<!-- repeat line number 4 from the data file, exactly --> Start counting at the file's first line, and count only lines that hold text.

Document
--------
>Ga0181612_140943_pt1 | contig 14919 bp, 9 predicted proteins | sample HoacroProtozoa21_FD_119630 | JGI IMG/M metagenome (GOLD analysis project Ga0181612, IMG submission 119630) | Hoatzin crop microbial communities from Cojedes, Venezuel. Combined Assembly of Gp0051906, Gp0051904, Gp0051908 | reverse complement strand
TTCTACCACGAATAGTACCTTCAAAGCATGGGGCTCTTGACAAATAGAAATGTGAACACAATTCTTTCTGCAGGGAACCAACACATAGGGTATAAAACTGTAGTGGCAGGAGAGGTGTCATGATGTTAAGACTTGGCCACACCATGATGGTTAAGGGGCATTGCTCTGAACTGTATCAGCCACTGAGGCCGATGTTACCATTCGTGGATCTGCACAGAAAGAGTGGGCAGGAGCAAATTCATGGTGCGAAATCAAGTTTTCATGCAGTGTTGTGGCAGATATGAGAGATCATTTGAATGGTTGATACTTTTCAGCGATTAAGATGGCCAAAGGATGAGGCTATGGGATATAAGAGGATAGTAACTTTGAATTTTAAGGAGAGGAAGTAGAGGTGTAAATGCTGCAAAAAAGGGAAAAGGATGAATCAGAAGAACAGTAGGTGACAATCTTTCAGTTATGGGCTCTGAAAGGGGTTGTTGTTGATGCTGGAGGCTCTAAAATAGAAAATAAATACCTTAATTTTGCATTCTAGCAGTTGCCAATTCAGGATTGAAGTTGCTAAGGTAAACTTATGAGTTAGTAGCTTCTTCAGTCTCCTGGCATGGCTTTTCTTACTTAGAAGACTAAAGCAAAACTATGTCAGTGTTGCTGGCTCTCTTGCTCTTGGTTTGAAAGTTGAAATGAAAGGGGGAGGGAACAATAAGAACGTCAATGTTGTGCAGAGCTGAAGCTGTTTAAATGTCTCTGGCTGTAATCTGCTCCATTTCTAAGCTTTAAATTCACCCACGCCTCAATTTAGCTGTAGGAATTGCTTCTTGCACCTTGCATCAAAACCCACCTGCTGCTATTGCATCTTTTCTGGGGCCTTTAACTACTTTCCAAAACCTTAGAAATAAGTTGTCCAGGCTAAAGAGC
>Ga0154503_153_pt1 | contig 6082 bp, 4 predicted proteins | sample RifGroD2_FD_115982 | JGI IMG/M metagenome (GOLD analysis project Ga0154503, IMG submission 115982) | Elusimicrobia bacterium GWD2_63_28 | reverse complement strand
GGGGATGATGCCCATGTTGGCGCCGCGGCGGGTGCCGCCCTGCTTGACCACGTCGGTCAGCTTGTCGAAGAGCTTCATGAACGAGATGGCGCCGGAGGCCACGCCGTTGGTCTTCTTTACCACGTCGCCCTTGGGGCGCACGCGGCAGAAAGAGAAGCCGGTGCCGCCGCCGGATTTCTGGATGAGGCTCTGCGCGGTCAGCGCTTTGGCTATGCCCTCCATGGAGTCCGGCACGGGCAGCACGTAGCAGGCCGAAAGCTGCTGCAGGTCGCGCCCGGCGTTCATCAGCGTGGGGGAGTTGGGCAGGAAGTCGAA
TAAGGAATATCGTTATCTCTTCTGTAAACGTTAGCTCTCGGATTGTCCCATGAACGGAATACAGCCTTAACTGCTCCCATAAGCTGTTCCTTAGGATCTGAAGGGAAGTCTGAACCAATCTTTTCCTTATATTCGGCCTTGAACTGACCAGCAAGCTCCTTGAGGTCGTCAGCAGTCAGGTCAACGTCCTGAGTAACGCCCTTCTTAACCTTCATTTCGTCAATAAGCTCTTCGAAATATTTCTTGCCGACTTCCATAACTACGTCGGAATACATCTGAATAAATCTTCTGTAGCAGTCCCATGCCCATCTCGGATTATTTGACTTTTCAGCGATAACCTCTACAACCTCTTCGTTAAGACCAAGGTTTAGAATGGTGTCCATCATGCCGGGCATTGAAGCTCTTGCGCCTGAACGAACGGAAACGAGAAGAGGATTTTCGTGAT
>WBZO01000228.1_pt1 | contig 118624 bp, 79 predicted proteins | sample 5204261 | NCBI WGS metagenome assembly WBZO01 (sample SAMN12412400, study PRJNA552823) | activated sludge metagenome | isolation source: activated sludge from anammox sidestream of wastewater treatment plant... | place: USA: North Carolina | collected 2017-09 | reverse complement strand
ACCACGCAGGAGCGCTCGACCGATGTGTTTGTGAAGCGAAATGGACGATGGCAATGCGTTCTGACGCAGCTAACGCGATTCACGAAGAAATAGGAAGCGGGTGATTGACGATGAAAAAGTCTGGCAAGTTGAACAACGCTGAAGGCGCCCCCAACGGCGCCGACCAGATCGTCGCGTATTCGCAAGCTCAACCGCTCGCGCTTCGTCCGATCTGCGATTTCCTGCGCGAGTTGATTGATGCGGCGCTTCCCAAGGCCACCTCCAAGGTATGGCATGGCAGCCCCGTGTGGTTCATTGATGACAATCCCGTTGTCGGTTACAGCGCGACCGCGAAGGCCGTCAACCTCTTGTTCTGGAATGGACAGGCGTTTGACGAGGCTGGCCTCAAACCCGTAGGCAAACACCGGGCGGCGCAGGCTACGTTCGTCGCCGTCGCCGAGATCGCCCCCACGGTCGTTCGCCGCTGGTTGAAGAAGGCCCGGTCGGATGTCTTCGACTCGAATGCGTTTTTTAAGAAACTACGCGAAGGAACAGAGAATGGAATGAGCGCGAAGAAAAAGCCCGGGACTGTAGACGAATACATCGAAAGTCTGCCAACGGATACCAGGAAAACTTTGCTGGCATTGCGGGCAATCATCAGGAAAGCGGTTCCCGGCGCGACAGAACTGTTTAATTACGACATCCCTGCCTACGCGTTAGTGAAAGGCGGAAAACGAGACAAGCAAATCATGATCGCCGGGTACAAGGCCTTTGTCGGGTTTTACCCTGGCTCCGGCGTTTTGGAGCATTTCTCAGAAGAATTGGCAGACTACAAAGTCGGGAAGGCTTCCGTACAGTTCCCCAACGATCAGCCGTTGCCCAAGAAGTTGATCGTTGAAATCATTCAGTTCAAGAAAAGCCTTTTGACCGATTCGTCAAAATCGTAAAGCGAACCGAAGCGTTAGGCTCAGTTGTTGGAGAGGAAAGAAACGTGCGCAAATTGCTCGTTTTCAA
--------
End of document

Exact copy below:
GGGGATGATGCCCATGTTGGCGCCGCGGCGGGTGCCGCCCTGCTTGACCACGTCGGTCAGCTTGTCGAAGAGCTTCATGAACGAGATGGCGCCGGAGGCCACGCCGTTGGTCTTCTTTACCACGTCGCCCTTGGGGCGCACGCGGCAGAAAGAGAAGCCGGTGCCGCCGCCGGATTTCTGGATGAGGCTCTGCGCGGTCAGCGCTTTGGCTATGCCCTCCATGGAGTCCGGCACGGGCAGCACGTAGCAGGCCGAAAGCTGCTGCAGGTCGCGCCCGGCGTTCATCAGCGTGGGGGAGTTGGGCAGGAAGTCGAA